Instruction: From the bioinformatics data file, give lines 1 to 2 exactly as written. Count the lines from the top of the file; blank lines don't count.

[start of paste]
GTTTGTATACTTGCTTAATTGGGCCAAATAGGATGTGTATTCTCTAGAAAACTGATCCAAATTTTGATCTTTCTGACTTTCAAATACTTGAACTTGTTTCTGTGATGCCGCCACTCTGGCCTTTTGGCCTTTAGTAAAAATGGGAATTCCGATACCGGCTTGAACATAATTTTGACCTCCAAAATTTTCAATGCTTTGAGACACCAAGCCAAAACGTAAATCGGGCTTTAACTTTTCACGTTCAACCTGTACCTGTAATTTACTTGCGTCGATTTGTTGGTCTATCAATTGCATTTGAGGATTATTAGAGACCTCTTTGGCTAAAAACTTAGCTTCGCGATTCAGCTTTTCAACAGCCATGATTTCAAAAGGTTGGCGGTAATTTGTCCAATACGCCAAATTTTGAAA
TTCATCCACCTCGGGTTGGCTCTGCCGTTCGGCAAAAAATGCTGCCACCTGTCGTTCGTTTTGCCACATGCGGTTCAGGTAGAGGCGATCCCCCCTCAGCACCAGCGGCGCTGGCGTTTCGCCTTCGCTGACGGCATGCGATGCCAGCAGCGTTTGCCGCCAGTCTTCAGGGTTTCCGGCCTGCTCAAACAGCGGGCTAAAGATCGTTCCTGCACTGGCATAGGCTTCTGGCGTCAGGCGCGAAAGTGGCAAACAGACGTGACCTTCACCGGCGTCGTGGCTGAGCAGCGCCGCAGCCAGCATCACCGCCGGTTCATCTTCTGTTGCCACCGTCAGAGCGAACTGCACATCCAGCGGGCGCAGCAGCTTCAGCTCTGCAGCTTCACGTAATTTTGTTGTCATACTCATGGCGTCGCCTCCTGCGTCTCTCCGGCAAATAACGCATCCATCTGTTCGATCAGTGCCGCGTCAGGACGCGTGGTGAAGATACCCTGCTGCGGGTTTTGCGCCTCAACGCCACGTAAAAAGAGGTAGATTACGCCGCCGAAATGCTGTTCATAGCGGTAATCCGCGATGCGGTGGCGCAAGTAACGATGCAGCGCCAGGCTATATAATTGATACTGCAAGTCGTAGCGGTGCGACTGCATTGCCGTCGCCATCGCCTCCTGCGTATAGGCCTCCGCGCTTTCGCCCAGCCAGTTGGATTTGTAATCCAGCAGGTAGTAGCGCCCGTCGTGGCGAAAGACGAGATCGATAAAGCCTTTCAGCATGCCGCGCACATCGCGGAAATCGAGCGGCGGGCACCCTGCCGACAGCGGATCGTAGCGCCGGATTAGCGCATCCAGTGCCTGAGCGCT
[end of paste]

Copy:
GTTTGTATACTTGCTTAATTGGGCCAAATAGGATGTGTATTCTCTAGAAAACTGATCCAAATTTTGATCTTTCTGACTTTCAAATACTTGAACTTGTTTCTGTGATGCCGCCACTCTGGCCTTTTGGCCTTTAGTAAAAATGGGAATTCCGATACCGGCTTGAACATAATTTTGACCTCCAAAATTTTCAATGCTTTGAGACACCAAGCCAAAACGTAAATCGGGCTTTAACTTTTCACGTTCAACCTGTACCTGTAATTTACTTGCGTCGATTTGTTGGTCTATCAATTGCATTTGAGGATTATTAGAGACCTCTTTGGCTAAAAACTTAGCTTCGCGATTCAGCTTTTCAACAGCCATGATTTCAAAAGGTTGGCGGTAATTTGTCCAATACGCCAAATTTTGAAA
TTCATCCACCTCGGGTTGGCTCTGCCGTTCGGCAAAAAATGCTGCCACCTGTCGTTCGTTTTGCCACATGCGGTTCAGGTAGAGGCGATCCCCCCTCAGCACCAGCGGCGCTGGCGTTTCGCCTTCGCTGACGGCATGCGATGCCAGCAGCGTTTGCCGCCAGTCTTCAGGGTTTCCGGCCTGCTCAAACAGCGGGCTAAAGATCGTTCCTGCACTGGCATAGGCTTCTGGCGTCAGGCGCGAAAGTGGCAAACAGACGTGACCTTCACCGGCGTCGTGGCTGAGCAGCGCCGCAGCCAGCATCACCGCCGGTTCATCTTCTGTTGCCACCGTCAGAGCGAACTGCACATCCAGCGGGCGCAGCAGCTTCAGCTCTGCAGCTTCACGTAATTTTGTTGTCATACTCATGGCGTCGCCTCCTGCGTCTCTCCGGCAAATAACGCATCCATCTGTTCGATCAGTGCCGCGTCAGGACGCGTGGTGAAGATACCCTGCTGCGGGTTTTGCGCCTCAACGCCACGTAAAAAGAGGTAGATTACGCCGCCGAAATGCTGTTCATAGCGGTAATCCGCGATGCGGTGGCGCAAGTAACGATGCAGCGCCAGGCTATATAATTGATACTGCAAGTCGTAGCGGTGCGACTGCATTGCCGTCGCCATCGCCTCCTGCGTATAGGCCTCCGCGCTTTCGCCCAGCCAGTTGGATTTGTAATCCAGCAGGTAGTAGCGCCCGTCGTGGCGAAAGACGAGATCGATAAAGCCTTTCAGCATGCCGCGCACATCGCGGAAATCGAGCGGCGGGCACCCTGCCGACAGCGGATCGTAGCGCCGGATTAGCGCATCCAGTGCCTGAGCGCT